A recent U.S. Open champion was being modest when he said he does not deserve extra credit for having won a major championship while Tiger Woods was playing.
"Majors are majors, aren't they?" said Geoff Ogilvy, the champion at Winged Foot in 2006. "There's always going to be a best golfer in the world."
True, but there will only be one Tiger Woods.
As Ogilvy, other fellow pros and the public all know, there is just something about watching someone who probably is the best there ever was at what they do. Woods is one of the most recognizable people on the planet, having burst from his sport into society's mainstream the way Babe Ruth and Muhammad Ali did.
The current best golfer in the world transcends even the rankings that put him No. 1. Last month, when it looked like the top spot in the World Golf Ranking was up for grabs among top golfers, Ogilvy, one of those in contention, said, "Even if someone [else] does get to be No. 1 in the world, I don't think someone else is going to think they're truly the No. 1 player in the world. The reality is Tiger is the best player in the world at the moment and probably for the foreseeable future."
Woods is the one who makes golf TV ratings soar when he is in contention and flop when he does not play. He determines the survival or demise of tournaments (the International) or tournament sites (Westchester) by deciding whether he wants to play there.
For most golfers, winning one major championship is a lifelong dream and winning three means being elite. Woods has won 14. And he often does it with drama and flair, such as winning a playoff at the 2008 U.S. Open.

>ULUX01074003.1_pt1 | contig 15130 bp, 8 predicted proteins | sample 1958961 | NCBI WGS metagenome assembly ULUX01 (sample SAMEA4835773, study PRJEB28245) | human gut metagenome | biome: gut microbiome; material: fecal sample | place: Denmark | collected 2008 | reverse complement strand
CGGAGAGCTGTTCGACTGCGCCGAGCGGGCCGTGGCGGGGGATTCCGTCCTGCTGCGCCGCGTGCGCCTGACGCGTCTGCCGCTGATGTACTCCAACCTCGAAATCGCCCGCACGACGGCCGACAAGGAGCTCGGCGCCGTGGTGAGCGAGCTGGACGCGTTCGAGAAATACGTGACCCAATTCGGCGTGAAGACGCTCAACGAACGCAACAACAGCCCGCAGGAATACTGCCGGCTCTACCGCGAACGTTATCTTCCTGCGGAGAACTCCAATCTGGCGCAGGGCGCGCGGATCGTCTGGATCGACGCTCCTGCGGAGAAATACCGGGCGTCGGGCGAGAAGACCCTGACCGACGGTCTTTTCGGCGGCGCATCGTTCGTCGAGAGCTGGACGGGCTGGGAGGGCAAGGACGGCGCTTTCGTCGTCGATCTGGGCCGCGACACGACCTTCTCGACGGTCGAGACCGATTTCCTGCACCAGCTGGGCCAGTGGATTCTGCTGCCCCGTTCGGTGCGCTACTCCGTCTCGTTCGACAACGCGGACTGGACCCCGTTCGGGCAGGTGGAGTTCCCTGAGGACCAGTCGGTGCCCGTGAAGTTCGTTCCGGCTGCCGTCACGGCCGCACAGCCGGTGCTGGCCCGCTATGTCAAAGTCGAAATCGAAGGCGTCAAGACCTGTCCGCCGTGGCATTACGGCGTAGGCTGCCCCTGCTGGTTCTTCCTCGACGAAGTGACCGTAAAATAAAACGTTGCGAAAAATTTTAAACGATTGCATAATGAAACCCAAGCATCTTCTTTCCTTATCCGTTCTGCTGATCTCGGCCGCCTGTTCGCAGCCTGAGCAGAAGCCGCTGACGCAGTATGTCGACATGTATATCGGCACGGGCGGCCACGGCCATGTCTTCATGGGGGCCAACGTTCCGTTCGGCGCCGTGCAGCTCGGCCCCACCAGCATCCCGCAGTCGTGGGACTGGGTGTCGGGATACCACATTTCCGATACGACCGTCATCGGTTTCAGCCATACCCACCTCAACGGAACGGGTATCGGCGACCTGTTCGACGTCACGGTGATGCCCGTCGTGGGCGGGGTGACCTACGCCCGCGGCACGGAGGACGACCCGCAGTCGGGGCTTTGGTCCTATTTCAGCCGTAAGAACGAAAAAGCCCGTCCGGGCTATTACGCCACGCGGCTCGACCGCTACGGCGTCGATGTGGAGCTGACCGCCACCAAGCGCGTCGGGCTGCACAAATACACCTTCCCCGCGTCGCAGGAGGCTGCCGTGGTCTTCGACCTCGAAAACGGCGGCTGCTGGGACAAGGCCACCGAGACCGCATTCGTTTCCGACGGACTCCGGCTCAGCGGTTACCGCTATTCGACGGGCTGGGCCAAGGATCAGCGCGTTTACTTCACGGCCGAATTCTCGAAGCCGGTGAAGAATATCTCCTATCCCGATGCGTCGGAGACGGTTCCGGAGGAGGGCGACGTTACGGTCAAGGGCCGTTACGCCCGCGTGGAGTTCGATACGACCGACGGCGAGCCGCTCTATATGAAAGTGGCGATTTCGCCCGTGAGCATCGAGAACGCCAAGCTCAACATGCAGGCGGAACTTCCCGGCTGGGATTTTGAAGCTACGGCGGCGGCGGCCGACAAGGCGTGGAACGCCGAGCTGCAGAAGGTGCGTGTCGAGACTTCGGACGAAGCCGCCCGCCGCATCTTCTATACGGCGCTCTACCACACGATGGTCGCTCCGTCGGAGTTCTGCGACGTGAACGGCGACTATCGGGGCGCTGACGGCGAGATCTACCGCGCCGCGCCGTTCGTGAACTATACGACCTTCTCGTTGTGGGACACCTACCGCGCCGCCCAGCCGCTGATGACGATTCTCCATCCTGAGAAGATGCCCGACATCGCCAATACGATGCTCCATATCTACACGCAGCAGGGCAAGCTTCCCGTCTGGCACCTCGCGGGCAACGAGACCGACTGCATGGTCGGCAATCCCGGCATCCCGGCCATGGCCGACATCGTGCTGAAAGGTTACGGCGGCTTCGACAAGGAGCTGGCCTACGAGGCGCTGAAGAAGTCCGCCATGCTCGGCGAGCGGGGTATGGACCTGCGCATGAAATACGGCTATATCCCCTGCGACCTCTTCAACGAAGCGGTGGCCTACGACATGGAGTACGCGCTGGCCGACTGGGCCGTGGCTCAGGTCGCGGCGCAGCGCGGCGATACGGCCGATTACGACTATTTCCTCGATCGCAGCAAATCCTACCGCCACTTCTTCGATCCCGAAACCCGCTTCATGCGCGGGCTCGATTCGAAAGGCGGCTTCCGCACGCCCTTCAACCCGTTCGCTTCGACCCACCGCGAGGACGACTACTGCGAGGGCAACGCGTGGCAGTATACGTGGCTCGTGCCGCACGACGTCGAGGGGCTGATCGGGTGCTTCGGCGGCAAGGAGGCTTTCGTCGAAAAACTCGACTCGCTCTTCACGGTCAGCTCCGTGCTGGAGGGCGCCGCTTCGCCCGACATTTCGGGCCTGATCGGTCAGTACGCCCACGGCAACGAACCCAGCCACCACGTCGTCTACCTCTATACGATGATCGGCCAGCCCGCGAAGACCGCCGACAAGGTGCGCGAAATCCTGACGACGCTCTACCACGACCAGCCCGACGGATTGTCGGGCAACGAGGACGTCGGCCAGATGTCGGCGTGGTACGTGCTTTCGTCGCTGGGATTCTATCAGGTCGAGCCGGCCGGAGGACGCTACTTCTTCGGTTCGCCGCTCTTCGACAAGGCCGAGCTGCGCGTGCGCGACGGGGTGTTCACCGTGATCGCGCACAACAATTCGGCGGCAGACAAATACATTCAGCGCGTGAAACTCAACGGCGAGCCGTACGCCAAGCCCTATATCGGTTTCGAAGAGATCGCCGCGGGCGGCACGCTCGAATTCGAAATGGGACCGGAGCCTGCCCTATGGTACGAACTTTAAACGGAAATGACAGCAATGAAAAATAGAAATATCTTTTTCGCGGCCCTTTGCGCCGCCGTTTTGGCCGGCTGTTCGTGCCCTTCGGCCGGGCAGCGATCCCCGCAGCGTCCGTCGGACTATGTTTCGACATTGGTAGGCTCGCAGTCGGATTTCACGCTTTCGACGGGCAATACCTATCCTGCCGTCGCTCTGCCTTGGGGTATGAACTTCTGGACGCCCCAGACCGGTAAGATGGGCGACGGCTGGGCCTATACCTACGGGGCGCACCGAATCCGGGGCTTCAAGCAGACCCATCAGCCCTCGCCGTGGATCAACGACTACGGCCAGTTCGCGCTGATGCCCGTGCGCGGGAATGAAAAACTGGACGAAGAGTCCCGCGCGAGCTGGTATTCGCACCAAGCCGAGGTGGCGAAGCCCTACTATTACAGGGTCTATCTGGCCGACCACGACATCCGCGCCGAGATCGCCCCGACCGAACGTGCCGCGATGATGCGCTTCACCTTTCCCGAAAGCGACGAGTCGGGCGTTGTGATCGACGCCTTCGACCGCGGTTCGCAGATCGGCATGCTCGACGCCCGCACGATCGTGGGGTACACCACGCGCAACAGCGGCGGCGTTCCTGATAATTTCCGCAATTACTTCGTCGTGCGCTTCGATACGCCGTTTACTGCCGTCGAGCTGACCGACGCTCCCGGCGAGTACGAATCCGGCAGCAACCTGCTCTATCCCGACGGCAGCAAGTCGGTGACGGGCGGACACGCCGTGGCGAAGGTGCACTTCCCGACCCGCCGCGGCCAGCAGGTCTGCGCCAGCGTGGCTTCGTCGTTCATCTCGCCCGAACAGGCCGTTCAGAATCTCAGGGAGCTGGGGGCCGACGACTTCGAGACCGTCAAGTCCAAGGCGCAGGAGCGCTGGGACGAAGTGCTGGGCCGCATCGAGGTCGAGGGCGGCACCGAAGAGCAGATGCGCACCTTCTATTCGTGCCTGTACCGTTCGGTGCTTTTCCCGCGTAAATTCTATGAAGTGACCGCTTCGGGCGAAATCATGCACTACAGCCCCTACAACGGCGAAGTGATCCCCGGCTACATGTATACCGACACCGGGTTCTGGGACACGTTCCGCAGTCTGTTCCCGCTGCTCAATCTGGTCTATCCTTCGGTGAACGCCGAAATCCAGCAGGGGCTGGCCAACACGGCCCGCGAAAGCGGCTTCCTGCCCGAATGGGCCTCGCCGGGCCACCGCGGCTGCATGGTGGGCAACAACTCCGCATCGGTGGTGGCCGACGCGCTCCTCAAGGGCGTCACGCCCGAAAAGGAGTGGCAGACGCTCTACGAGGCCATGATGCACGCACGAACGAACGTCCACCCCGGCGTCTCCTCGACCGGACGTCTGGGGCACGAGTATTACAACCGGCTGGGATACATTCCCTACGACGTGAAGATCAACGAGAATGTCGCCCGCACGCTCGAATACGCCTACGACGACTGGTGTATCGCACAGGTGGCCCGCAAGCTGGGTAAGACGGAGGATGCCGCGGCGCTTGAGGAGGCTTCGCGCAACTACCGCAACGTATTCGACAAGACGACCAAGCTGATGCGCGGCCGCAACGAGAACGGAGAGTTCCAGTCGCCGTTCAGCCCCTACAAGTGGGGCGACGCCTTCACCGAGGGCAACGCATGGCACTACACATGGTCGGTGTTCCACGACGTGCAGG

"There was the added compelling question," said David Fay, executive director of the U.S. Golf Association, "of whether Tiger would be able to finish the round." Woods, it was announced later, was playing with a broken leg and a damaged knee that required major surgery.
Woods is a major celebrity in a culture that values celebrity over just about everything else. But unlike Paris Hilton, Carmen Electra and fill in whatever other name you'd like, Woods isn't famous strictly for being famous. He became a celebrity while shooting for something else.
He is new age, the impresario and star of an immensely popular video game. He is old school, with 1940s-style admiration for the military (having grown up the son of a Green Beret and done a little training at Fort Bragg).
Woods is African- and Asian-American, once tied to a tree in kindergarten by bullies because he was different. He now runs a learning center on lavish grounds not far from that tree. And he was invited to speak at a pre-inauguration ceremony by the first African-American U.S. president (the only time savvy Woods watchers ever have seen him nervous).
The bottom line is, the Tiger Woods who arrives this week as a defending champion of the Open and of the Bethpage Black Course (2002 U.S. Open) is a phenomenon as much as a golfer.
Is he perfect? Of course not. He gets angry, he holds a grudge with the best of them. He steers miles from being buddy-buddy with the fellow professionals whom he has made both rich and irrelevant (many fans don't watch if Woods isn't playing).
"There's a lot of things he has that I would never want in my life," said Stuart Appleby, a neighbor in Orlando's Isleworth community. "He couldn't walk into McDonald's and order a burger without being surrounded by people, even if it's well-wishers. I think he uses his power, his celebrity status, very, very well. Thank God we've got a good guy at the helm."
Spectators prize the opportunity to witness the Tiger Woods era. Tour pros consider it an honor, maybe even to the point of admitting that winning a major now is something special.
"If you knock off Tiger Woods down the stretch, that will be looked at as a big thing," Ogilvy said. "But that hasn't happened too much."